Sarah Stier | Getty Images The scene at the Big East tournament. The scene at the Big East tournament, where St John's-Creighton was canceled at halftime.

Baseball suspended spring training, the NHL halted play. The sands ran fast. By late afternoon, the other shoe to drop that everyone knew must come — the NCAA Tournament was canceled. It had been played for 81 years without interruption, through a world war and all manners of national woes. But this was different.

Between Thursday and Wednesday night, it was as if someone was holding down the fast forward button on the sports world. Wednesday night, after the NCAA had announced there would be no fans at its tournament, the frenzy began. The Big Ten, the ACC, the SEC quickly followed. Then the biggest shocker of all — the NBA suspended its season, with one player testing positive for the coronavirus. A strange night turned even more chaotic in Bankers Life Fieldhouse. Nebraska coach Fred Hoiberg, taken to the hospital sick? His team quarantined in its locker room hours after the game? Whatttttt? Guards stood in the hallway keeping everyone from that end of the building. No, said the man, you can’t go down there.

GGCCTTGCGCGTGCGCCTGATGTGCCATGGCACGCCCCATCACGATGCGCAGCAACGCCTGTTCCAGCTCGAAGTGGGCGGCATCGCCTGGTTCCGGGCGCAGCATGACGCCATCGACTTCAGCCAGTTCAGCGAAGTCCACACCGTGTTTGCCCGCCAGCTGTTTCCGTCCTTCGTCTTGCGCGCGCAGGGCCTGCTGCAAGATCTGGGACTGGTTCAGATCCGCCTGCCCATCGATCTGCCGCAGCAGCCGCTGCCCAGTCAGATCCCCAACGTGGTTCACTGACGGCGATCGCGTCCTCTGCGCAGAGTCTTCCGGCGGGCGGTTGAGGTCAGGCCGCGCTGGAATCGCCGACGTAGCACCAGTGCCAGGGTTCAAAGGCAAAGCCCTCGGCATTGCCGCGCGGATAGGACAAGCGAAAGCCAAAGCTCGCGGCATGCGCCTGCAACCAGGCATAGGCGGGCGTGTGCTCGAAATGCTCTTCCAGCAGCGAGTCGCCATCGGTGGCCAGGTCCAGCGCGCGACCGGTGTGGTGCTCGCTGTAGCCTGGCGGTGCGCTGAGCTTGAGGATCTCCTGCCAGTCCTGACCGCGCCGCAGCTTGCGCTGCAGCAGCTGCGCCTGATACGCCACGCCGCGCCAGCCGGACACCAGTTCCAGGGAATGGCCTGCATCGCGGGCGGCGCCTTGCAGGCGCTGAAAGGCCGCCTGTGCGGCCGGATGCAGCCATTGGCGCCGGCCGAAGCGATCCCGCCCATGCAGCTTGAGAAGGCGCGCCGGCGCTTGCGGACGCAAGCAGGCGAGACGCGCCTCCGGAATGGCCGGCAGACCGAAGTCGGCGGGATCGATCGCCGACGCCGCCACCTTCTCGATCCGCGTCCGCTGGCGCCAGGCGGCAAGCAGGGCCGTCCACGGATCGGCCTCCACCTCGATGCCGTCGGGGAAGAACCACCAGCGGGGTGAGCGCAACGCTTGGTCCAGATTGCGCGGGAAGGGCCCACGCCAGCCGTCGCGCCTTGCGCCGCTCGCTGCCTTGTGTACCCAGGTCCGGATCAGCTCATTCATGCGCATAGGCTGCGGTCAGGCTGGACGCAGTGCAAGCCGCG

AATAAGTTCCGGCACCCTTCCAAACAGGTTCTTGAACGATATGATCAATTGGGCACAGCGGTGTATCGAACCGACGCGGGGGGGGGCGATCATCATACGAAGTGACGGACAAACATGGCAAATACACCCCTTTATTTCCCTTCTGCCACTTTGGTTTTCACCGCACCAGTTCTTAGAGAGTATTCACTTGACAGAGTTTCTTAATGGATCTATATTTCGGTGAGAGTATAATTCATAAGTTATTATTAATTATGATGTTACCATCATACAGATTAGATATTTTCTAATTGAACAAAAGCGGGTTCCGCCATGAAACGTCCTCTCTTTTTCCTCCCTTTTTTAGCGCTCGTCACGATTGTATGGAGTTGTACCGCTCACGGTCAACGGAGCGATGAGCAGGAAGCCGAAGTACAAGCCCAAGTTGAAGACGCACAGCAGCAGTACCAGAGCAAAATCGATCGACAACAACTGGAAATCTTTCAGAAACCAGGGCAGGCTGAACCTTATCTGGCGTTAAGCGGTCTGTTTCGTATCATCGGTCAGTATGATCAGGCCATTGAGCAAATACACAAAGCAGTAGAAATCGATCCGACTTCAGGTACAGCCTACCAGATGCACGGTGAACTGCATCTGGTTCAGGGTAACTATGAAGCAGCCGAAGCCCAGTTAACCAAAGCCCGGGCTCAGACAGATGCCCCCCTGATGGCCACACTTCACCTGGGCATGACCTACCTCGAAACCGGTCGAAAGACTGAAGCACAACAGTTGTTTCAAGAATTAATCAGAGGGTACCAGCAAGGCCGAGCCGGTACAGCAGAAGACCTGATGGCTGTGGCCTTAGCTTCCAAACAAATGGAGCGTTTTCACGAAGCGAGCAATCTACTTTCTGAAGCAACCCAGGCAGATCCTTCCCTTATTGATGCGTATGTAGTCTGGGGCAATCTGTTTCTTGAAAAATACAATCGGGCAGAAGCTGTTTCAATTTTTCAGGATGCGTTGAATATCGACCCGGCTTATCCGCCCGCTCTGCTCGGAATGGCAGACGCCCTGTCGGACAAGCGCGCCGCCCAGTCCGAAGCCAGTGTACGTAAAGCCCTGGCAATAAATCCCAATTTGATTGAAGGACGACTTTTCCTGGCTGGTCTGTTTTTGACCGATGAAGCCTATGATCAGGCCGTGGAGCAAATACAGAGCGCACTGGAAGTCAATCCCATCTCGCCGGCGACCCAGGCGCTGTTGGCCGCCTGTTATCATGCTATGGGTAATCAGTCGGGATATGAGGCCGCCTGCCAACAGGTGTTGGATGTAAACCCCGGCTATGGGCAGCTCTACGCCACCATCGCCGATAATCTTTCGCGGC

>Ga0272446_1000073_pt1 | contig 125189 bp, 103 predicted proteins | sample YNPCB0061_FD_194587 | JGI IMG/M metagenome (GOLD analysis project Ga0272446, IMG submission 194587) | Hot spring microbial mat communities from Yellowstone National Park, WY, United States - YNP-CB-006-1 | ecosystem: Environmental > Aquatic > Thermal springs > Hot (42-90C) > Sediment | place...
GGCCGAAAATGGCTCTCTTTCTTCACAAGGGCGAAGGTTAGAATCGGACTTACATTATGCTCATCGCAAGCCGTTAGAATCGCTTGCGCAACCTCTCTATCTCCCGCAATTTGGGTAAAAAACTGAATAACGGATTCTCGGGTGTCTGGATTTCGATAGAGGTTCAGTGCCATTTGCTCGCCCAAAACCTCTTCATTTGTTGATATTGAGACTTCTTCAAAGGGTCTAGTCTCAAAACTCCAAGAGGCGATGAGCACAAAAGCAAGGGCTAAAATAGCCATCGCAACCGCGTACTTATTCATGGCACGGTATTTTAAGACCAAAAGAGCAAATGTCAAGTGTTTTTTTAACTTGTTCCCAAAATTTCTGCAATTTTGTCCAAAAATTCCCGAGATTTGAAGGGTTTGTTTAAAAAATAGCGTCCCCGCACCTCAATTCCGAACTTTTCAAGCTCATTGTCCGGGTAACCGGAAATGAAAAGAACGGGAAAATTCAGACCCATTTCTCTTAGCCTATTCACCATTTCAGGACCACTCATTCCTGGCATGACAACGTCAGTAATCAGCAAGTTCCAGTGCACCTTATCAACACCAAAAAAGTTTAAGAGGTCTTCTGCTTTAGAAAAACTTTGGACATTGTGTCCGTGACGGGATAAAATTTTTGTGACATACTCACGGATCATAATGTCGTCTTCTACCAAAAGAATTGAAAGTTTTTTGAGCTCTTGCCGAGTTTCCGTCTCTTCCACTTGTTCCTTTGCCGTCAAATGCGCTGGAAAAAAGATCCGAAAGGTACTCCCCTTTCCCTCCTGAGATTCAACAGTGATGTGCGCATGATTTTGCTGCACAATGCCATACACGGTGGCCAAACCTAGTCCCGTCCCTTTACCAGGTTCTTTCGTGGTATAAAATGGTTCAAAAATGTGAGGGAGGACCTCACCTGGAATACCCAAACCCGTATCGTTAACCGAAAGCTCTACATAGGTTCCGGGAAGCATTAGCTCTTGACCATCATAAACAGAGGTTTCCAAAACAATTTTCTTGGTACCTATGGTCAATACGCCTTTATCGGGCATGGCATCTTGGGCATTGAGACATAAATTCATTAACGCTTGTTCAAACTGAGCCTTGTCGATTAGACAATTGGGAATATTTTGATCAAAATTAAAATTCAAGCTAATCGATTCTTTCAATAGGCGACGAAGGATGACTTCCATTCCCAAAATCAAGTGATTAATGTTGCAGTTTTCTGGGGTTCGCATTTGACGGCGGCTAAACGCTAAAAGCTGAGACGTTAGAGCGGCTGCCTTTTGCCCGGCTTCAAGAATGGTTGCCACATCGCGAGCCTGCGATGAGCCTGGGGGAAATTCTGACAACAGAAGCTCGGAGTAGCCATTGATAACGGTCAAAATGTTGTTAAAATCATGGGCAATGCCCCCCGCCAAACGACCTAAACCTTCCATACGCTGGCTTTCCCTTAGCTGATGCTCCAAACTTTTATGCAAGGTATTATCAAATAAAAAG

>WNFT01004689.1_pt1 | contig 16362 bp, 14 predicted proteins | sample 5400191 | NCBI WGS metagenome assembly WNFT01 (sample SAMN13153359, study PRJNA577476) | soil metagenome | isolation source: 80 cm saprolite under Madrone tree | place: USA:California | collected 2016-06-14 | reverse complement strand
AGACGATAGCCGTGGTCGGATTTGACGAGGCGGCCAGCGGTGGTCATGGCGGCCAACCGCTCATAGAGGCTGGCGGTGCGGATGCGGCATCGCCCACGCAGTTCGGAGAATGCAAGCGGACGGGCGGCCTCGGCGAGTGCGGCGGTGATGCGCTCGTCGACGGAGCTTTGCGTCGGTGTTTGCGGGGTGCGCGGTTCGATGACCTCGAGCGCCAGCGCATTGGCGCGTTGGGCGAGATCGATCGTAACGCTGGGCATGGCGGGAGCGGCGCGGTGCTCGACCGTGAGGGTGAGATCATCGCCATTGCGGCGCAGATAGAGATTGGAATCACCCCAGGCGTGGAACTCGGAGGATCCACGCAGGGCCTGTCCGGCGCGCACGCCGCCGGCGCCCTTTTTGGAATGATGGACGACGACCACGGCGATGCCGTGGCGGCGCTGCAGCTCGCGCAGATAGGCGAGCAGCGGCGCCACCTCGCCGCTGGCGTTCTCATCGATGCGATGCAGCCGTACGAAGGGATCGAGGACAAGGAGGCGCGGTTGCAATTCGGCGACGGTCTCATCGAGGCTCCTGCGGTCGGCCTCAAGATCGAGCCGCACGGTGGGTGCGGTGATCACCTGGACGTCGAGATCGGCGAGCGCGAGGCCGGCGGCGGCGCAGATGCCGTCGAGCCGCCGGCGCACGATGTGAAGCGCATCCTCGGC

NEWS: NCAA cancels remaining winter and spring championships due to coronavirus concerns 

Turned out, Hoiberg had the flu, but still. The entire universe seemed off-kilter, as the last crowd of the Big Ten season — probably one of the last crowds anywhere for some time — filed out. Some of them had booed when it was announced there would be no fans allowed after Wednesday. They even booed when it was added they’d be getting their tickets refunded. They wanted March, as usual.

Well, this is March. But it sure ain’t as usual.

 “Uncharted territory,” Indiana coach Archie Miller called it. And Thursday, college basketball and all of sports just kept wandering into it deeper and deeper.

There are moments when you see something happen, and you instantly know it is unforgettable. It will be talked about forever. Usually it is a remarkable play, an extraordinary finish, a giant upset or dramatic rally. This moment is none of those — but it surely is as unforgettable as any buzzer beater ever taken.